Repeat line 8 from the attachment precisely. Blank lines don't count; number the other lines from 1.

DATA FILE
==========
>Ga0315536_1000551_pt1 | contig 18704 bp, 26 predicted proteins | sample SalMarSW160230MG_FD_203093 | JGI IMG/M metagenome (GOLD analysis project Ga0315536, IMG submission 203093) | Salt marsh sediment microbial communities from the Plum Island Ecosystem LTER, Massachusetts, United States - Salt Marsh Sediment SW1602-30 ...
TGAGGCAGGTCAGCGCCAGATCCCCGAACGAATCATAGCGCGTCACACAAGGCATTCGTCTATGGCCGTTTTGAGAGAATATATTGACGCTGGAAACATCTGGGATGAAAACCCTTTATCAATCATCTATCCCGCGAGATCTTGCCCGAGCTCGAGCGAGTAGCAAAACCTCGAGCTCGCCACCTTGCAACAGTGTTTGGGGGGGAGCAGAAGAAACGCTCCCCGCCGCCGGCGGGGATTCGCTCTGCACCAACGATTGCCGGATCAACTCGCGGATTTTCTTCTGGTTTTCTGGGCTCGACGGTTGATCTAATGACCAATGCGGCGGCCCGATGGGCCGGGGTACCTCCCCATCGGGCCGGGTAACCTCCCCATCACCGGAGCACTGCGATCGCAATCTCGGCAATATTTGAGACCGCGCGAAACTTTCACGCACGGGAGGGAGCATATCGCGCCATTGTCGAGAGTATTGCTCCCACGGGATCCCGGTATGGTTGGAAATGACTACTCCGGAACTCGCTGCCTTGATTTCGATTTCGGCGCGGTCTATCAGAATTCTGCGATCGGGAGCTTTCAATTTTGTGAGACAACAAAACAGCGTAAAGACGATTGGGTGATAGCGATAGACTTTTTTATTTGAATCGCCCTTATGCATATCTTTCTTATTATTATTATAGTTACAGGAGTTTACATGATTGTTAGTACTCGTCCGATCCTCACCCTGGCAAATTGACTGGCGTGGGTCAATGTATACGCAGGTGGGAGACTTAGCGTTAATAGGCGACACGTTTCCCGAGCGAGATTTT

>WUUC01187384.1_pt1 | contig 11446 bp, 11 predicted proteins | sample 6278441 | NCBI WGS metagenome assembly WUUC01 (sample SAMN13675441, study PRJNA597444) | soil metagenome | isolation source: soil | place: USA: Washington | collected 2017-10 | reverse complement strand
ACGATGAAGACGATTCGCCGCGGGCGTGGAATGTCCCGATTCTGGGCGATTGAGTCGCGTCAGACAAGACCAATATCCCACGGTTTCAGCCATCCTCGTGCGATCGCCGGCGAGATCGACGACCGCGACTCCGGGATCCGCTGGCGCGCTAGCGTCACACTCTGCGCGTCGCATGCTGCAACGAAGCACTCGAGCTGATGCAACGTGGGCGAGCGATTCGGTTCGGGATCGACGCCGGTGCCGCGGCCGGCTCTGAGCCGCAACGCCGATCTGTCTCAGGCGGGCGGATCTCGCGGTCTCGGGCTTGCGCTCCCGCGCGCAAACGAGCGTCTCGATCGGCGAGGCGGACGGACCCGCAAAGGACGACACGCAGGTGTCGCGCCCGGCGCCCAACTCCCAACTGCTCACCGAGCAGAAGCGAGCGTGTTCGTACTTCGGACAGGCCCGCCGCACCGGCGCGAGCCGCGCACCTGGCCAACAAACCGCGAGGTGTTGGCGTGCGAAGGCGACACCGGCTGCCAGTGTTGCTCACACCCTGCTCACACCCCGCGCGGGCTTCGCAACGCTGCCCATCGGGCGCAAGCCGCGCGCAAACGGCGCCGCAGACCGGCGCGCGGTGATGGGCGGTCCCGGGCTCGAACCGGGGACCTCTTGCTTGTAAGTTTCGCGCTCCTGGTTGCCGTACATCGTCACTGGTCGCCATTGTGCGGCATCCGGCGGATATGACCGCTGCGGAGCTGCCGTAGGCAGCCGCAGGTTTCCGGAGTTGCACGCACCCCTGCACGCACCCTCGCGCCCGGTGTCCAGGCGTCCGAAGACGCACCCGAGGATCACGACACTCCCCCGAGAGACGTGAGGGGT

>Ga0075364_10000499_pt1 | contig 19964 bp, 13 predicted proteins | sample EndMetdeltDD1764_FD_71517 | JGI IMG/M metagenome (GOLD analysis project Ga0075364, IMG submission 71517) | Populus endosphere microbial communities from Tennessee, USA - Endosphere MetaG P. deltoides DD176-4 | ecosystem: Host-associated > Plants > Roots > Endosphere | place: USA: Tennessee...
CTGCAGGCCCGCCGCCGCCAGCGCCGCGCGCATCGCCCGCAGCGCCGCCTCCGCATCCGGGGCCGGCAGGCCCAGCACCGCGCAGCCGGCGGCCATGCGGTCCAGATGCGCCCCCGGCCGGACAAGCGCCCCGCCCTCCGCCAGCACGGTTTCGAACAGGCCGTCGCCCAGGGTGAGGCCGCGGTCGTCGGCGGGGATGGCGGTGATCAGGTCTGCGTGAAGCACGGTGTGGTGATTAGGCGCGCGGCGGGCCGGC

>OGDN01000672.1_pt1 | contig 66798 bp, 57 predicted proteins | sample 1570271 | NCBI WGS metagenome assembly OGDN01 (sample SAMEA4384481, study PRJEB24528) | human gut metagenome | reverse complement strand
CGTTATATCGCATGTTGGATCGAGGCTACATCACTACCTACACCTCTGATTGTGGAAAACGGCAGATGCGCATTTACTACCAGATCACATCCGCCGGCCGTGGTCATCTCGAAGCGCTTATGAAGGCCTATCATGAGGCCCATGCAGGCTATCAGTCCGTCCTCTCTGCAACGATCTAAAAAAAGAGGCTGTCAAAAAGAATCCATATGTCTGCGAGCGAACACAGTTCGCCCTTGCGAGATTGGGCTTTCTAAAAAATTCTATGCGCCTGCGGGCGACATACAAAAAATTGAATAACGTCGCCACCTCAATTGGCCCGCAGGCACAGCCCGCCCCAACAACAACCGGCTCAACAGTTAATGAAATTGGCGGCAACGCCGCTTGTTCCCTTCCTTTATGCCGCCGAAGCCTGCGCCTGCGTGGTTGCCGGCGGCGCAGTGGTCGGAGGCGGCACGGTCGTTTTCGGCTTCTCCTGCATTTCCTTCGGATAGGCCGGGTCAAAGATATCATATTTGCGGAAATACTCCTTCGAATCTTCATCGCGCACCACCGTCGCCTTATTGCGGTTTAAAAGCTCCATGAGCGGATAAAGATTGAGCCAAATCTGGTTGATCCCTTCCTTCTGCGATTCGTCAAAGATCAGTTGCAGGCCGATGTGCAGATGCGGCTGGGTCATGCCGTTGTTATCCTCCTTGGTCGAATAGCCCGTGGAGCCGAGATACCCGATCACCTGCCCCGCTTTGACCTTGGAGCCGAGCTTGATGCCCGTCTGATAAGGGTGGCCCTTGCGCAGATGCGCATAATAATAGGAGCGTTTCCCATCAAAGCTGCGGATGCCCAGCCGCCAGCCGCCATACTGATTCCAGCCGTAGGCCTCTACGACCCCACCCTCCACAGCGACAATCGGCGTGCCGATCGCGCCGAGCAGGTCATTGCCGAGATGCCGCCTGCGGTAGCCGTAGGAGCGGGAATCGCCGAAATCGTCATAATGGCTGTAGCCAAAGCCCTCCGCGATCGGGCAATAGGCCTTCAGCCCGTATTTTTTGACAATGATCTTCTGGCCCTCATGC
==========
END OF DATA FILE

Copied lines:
CGTTATATCGCATGTTGGATCGAGGCTACATCACTACCTACACCTCTGATTGTGGAAAACGGCAGATGCGCATTTACTACCAGATCACATCCGCCGGCCGTGGTCATCTCGAAGCGCTTATGAAGGCCTATCATGAGGCCCATGCAGGCTATCAGTCCGTCCTCTCTGCAACGATCTAAAAAAAGAGGCTGTCAAAAAGAATCCATATGTCTGCGAGCGAACACAGTTCGCCCTTGCGAGATTGGGCTTTCTAAAAAATTCTATGCGCCTGCGGGCGACATACAAAAAATTGAATAACGTCGCCACCTCAATTGGCCCGCAGGCACAGCCCGCCCCAACAACAACCGGCTCAACAGTTAATGAAATTGGCGGCAACGCCGCTTGTTCCCTTCCTTTATGCCGCCGAAGCCTGCGCCTGCGTGGTTGCCGGCGGCGCAGTGGTCGGAGGCGGCACGGTCGTTTTCGGCTTCTCCTGCATTTCCTTCGGATAGGCCGGGTCAAAGATATCATATTTGCGGAAATACTCCTTCGAATCTTCATCGCGCACCACCGTCGCCTTATTGCGGTTTAAAAGCTCCATGAGCGGATAAAGATTGAGCCAAATCTGGTTGATCCCTTCCTTCTGCGATTCGTCAAAGATCAGTTGCAGGCCGATGTGCAGATGCGGCTGGGTCATGCCGTTGTTATCCTCCTTGGTCGAATAGCCCGTGGAGCCGAGATACCCGATCACCTGCCCCGCTTTGACCTTGGAGCCGAGCTTGATGCCCGTCTGATAAGGGTGGCCCTTGCGCAGATGCGCATAATAATAGGAGCGTTTCCCATCAAAGCTGCGGATGCCCAGCCGCCAGCCGCCATACTGATTCCAGCCGTAGGCCTCTACGACCCCACCCTCCACAGCGACAATCGGCGTGCCGATCGCGCCGAGCAGGTCATTGCCGAGATGCCGCCTGCGGTAGCCGTAGGAGCGGGAATCGCCGAAATCGTCATAATGGCTGTAGCCAAAGCCCTCCGCGATCGGGCAATAGGCCTTCAGCCCGTATTTTTTGACAATGATCTTCTGGCCCTCATGC